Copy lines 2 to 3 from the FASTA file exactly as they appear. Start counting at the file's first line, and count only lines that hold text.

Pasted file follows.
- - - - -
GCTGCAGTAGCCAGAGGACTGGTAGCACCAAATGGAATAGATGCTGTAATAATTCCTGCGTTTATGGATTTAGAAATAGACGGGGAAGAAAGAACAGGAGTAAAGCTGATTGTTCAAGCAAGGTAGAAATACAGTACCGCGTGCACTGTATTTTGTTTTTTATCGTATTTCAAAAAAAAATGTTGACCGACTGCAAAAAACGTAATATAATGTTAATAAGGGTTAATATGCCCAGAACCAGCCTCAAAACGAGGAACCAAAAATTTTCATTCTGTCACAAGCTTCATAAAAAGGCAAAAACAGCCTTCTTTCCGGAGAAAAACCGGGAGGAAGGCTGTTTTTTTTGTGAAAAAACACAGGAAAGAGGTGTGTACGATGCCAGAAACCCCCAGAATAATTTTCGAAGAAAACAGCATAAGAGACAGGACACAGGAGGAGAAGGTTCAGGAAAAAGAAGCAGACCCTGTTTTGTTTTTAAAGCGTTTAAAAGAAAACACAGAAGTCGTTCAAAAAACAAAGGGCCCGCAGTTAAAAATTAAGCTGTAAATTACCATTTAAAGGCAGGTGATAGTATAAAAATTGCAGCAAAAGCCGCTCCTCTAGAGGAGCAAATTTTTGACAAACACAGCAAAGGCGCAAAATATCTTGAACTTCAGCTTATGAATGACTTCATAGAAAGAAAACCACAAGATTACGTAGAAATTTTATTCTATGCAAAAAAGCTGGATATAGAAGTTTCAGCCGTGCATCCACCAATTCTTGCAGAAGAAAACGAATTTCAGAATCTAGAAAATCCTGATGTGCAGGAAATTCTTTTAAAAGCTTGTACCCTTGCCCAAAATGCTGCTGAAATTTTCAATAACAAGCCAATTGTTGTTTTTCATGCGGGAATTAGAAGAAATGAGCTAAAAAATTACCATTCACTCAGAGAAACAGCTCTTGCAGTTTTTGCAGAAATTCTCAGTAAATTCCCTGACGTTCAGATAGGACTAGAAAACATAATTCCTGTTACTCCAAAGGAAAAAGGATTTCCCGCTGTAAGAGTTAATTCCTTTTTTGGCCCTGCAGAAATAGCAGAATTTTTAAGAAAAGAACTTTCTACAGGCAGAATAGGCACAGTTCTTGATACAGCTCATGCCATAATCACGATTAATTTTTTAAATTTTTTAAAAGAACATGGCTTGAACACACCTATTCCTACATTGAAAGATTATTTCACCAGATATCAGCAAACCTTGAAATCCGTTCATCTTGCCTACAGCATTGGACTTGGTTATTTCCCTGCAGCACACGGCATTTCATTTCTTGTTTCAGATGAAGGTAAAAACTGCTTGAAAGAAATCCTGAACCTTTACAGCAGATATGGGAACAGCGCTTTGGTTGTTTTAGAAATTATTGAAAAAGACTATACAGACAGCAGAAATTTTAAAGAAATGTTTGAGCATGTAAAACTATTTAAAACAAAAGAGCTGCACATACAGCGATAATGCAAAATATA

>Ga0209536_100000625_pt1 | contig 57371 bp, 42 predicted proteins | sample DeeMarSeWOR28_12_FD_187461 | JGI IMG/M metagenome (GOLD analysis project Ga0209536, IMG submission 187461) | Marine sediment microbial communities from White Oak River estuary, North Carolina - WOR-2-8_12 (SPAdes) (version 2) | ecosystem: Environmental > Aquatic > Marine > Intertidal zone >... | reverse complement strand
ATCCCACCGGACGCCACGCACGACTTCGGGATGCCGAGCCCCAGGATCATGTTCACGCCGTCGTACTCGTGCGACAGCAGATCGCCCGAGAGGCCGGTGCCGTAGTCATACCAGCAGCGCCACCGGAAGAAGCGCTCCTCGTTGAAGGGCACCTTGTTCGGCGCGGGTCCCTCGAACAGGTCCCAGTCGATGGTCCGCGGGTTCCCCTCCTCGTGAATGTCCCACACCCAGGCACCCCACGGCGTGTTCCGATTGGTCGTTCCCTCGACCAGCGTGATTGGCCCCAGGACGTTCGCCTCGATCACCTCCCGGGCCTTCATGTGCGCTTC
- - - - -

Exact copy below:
>Ga0209536_100000625_pt1 | contig 57371 bp, 42 predicted proteins | sample DeeMarSeWOR28_12_FD_187461 | JGI IMG/M metagenome (GOLD analysis project Ga0209536, IMG submission 187461) | Marine sediment microbial communities from White Oak River estuary, North Carolina - WOR-2-8_12 (SPAdes) (version 2) | ecosystem: Environmental > Aquatic > Marine > Intertidal zone >... | reverse complement strand
ATCCCACCGGACGCCACGCACGACTTCGGGATGCCGAGCCCCAGGATCATGTTCACGCCGTCGTACTCGTGCGACAGCAGATCGCCCGAGAGGCCGGTGCCGTAGTCATACCAGCAGCGCCACCGGAAGAAGCGCTCCTCGTTGAAGGGCACCTTGTTCGGCGCGGGTCCCTCGAACAGGTCCCAGTCGATGGTCCGCGGGTTCCCCTCCTCGTGAATGTCCCACACCCAGGCACCCCACGGCGTGTTCCGATTGGTCGTTCCCTCGACCAGCGTGATTGGCCCCAGGACGTTCGCCTCGATCACCTCCCGGGCCTTCATGTGCGCTTC